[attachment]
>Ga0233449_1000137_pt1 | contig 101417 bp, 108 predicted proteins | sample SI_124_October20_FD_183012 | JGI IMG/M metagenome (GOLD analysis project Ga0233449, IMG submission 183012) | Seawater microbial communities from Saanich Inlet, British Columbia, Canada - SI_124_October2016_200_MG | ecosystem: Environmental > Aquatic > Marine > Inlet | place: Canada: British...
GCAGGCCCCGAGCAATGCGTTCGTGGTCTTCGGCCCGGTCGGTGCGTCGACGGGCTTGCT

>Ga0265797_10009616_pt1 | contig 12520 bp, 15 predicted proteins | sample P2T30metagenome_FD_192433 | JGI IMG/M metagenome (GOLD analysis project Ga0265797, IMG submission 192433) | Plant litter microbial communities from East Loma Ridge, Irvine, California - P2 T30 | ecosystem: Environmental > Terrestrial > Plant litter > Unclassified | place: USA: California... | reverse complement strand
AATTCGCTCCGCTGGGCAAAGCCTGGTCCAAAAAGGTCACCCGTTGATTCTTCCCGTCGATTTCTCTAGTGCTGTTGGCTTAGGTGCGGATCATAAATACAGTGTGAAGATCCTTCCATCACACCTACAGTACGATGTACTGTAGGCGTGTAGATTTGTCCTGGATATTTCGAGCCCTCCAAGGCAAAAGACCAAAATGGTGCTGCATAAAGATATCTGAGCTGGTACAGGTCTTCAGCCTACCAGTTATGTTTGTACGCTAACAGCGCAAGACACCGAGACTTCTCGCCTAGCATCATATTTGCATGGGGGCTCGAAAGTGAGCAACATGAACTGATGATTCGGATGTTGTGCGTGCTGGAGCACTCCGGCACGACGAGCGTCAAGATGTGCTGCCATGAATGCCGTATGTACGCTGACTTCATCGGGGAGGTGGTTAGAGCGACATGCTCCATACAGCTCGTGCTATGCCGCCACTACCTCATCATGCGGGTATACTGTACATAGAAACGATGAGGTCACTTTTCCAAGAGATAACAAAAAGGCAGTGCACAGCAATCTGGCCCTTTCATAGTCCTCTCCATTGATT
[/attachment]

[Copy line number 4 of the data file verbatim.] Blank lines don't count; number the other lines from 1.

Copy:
AATTCGCTCCGCTGGGCAAAGCCTGGTCCAAAAAGGTCACCCGTTGATTCTTCCCGTCGATTTCTCTAGTGCTGTTGGCTTAGGTGCGGATCATAAATACAGTGTGAAGATCCTTCCATCACACCTACAGTACGATGTACTGTAGGCGTGTAGATTTGTCCTGGATATTTCGAGCCCTCCAAGGCAAAAGACCAAAATGGTGCTGCATAAAGATATCTGAGCTGGTACAGGTCTTCAGCCTACCAGTTATGTTTGTACGCTAACAGCGCAAGACACCGAGACTTCTCGCCTAGCATCATATTTGCATGGGGGCTCGAAAGTGAGCAACATGAACTGATGATTCGGATGTTGTGCGTGCTGGAGCACTCCGGCACGACGAGCGTCAAGATGTGCTGCCATGAATGCCGTATGTACGCTGACTTCATCGGGGAGGTGGTTAGAGCGACATGCTCCATACAGCTCGTGCTATGCCGCCACTACCTCATCATGCGGGTATACTGTACATAGAAACGATGAGGTCACTTTTCCAAGAGATAACAAAAAGGCAGTGCACAGCAATCTGGCCCTTTCATAGTCCTCTCCATTGATT